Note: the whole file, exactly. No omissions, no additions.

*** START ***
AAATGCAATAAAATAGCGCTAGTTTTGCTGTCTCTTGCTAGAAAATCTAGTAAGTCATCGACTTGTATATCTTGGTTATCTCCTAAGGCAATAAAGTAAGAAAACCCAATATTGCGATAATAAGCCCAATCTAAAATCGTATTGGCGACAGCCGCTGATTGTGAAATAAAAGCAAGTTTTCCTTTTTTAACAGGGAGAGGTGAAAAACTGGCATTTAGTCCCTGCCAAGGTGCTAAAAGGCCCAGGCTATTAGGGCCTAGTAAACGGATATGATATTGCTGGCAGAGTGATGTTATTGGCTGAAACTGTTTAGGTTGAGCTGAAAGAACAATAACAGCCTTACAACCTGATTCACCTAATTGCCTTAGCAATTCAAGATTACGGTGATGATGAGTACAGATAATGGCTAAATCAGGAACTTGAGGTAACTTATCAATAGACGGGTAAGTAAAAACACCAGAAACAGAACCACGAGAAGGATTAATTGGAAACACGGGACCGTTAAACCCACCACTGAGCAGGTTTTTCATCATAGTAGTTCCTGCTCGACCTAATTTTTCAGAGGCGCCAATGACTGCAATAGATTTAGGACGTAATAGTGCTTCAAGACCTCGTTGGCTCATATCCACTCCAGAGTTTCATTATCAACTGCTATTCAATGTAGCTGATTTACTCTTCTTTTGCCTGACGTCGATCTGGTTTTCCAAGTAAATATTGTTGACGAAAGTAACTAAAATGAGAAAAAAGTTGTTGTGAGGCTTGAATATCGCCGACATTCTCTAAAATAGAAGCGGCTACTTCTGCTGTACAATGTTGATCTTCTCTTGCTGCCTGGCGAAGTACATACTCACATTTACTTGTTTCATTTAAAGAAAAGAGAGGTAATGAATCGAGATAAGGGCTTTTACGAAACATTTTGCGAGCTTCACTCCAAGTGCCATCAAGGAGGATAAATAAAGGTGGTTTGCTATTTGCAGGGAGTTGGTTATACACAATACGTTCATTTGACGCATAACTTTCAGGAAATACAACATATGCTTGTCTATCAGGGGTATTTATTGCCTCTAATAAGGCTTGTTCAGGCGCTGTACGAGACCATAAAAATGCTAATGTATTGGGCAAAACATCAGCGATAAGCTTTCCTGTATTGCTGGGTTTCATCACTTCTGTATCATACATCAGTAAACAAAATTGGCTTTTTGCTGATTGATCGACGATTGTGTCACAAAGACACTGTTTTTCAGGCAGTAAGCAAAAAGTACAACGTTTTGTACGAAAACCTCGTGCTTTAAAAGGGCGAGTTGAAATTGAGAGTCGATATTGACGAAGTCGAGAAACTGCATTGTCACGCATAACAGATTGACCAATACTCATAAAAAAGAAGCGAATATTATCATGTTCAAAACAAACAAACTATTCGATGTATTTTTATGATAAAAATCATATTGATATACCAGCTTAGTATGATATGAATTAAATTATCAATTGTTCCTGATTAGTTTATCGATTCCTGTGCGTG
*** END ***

AAATGCAATAAAATAGCGCTAGTTTTGCTGTCTCTTGCTAGAAAATCTAGTAAGTCATCGACTTGTATATCTTGGTTATCTCCTAAGGCAATAAAGTAAGAAAACCCAATATTGCGATAATAAGCCCAATCTAAAATCGTATTGGCGACAGCCGCTGATTGTGAAATAAAAGCAAGTTTTCCTTTTTTAACAGGGAGAGGTGAAAAACTGGCATTTAGTCCCTGCCAAGGTGCTAAAAGGCCCAGGCTATTAGGGCCTAGTAAACGGATATGATATTGCTGGCAGAGTGATGTTATTGGCTGAAACTGTTTAGGTTGAGCTGAAAGAACAATAACAGCCTTACAACCTGATTCACCTAATTGCCTTAGCAATTCAAGATTACGGTGATGATGAGTACAGATAATGGCTAAATCAGGAACTTGAGGTAACTTATCAATAGACGGGTAAGTAAAAACACCAGAAACAGAACCACGAGAAGGATTAATTGGAAACACGGGACCGTTAAACCCACCACTGAGCAGGTTTTTCATCATAGTAGTTCCTGCTCGACCTAATTTTTCAGAGGCGCCAATGACTGCAATAGATTTAGGACGTAATAGTGCTTCAAGACCTCGTTGGCTCATATCCACTCCAGAGTTTCATTATCAACTGCTATTCAATGTAGCTGATTTACTCTTCTTTTGCCTGACGTCGATCTGGTTTTCCAAGTAAATATTGTTGACGAAAGTAACTAAAATGAGAAAAAAGTTGTTGTGAGGCTTGAATATCGCCGACATTCTCTAAAATAGAAGCGGCTACTTCTGCTGTACAATGTTGATCTTCTCTTGCTGCCTGGCGAAGTACATACTCACATTTACTTGTTTCATTTAAAGAAAAGAGAGGTAATGAATCGAGATAAGGGCTTTTACGAAACATTTTGCGAGCTTCACTCCAAGTGCCATCAAGGAGGATAAATAAAGGTGGTTTGCTATTTGCAGGGAGTTGGTTATACACAATACGTTCATTTGACGCATAACTTTCAGGAAATACAACATATGCTTGTCTATCAGGGGTATTTATTGCCTCTAATAAGGCTTGTTCAGGCGCTGTACGAGACCATAAAAATGCTAATGTATTGGGCAAAACATCAGCGATAAGCTTTCCTGTATTGCTGGGTTTCATCACTTCTGTATCATACATCAGTAAACAAAATTGGCTTTTTGCTGATTGATCGACGATTGTGTCACAAAGACACTGTTTTTCAGGCAGTAAGCAAAAAGTACAACGTTTTGTACGAAAACCTCGTGCTTTAAAAGGGCGAGTTGAAATTGAGAGTCGATATTGACGAAGTCGAGAAACTGCATTGTCACGCATAACAGATTGACCAATACTCATAAAAAAGAAGCGAATATTATCATGTTCAAAACAAACAAACTATTCGATGTATTTTTATGATAAAAATCATATTGATATACCAGCTTAGTATGATATGAATTAAATTATCAATTGTTCCTGATTAGTTTATCGATTCCTGTGCGTG